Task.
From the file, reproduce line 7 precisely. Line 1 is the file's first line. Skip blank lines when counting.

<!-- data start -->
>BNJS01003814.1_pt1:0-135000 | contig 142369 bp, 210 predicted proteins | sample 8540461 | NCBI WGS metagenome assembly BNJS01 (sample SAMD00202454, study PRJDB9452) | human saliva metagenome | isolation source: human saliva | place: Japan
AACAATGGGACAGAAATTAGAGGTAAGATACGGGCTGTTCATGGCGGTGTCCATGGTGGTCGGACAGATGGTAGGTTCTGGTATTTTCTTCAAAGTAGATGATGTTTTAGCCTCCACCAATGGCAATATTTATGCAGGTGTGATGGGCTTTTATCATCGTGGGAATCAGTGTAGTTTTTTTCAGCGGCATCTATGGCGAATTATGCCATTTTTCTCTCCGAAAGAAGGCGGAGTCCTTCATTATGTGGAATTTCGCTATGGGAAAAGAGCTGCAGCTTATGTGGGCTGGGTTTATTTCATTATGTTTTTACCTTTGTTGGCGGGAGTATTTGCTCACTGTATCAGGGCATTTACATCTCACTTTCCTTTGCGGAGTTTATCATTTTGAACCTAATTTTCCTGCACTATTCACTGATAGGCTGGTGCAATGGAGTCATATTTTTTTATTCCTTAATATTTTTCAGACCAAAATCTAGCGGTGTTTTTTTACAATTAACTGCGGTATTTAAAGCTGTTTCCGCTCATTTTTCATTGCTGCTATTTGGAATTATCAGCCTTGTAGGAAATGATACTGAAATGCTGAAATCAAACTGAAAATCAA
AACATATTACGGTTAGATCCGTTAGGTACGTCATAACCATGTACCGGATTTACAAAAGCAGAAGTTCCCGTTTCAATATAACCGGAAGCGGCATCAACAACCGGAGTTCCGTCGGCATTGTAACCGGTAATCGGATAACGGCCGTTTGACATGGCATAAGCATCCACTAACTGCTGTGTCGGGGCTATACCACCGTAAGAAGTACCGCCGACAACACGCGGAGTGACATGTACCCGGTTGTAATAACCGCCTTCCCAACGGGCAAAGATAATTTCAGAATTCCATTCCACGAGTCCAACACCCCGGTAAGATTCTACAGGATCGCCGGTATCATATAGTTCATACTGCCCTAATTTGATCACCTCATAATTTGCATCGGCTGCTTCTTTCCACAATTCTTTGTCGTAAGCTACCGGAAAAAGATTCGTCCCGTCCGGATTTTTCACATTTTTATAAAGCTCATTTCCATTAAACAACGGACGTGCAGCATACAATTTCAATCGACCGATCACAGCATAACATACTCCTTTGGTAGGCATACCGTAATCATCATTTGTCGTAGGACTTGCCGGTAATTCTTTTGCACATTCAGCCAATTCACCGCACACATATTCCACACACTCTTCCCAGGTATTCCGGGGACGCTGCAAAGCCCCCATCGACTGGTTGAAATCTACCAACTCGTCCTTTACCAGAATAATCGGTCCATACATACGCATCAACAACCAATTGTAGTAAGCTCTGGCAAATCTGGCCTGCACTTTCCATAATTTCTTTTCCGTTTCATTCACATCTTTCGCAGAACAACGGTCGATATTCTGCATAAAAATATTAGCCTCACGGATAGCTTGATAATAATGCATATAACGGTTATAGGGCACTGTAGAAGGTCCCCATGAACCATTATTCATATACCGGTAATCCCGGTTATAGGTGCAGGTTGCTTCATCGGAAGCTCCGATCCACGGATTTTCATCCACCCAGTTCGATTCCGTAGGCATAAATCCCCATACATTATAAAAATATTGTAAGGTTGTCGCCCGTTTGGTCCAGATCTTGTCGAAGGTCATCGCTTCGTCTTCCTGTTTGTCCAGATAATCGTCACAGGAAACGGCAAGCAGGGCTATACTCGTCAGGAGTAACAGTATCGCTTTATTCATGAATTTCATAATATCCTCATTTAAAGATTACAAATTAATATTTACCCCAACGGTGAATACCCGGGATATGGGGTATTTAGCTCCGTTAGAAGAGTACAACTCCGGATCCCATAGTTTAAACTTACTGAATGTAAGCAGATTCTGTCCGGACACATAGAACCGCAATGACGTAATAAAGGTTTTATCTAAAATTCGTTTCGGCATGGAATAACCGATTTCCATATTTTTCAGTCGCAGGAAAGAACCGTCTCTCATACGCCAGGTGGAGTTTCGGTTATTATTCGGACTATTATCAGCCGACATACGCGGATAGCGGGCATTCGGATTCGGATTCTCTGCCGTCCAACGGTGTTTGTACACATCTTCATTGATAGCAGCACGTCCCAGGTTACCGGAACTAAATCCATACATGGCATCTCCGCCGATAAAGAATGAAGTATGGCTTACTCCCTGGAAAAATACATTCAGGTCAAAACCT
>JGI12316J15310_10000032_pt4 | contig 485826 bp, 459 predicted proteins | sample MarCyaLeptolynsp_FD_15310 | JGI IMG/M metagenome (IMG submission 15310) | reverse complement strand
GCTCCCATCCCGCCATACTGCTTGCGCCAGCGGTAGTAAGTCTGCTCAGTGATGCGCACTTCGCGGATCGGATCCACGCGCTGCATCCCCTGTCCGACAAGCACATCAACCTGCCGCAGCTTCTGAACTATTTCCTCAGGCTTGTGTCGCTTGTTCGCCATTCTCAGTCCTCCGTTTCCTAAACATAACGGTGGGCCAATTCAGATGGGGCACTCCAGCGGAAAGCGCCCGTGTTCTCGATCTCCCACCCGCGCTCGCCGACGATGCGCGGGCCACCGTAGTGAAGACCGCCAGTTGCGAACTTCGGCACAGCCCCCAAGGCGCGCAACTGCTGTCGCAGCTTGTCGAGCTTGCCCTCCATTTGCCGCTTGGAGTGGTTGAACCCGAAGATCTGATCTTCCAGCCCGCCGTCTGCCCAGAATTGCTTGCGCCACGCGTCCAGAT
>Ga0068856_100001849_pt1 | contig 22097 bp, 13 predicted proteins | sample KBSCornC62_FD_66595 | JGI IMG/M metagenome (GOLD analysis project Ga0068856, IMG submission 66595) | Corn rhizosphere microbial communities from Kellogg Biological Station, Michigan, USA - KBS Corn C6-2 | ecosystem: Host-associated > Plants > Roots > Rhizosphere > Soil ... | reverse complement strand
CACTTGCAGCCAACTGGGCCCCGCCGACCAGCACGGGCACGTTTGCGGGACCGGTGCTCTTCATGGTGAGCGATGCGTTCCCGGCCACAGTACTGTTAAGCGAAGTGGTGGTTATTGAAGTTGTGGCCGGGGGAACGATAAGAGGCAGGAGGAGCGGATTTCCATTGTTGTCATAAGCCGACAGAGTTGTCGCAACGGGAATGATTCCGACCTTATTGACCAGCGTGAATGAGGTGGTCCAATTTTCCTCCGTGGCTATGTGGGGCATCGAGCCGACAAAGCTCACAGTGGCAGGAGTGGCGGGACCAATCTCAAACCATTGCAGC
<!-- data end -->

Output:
CACTTGCAGCCAACTGGGCCCCGCCGACCAGCACGGGCACGTTTGCGGGACCGGTGCTCTTCATGGTGAGCGATGCGTTCCCGGCCACAGTACTGTTAAGCGAAGTGGTGGTTATTGAAGTTGTGGCCGGGGGAACGATAAGAGGCAGGAGGAGCGGATTTCCATTGTTGTCATAAGCCGACAGAGTTGTCGCAACGGGAATGATTCCGACCTTATTGACCAGCGTGAATGAGGTGGTCCAATTTTCCTCCGTGGCTATGTGGGGCATCGAGCCGACAAAGCTCACAGTGGCAGGAGTGGCGGGACCAATCTCAAACCATTGCAGC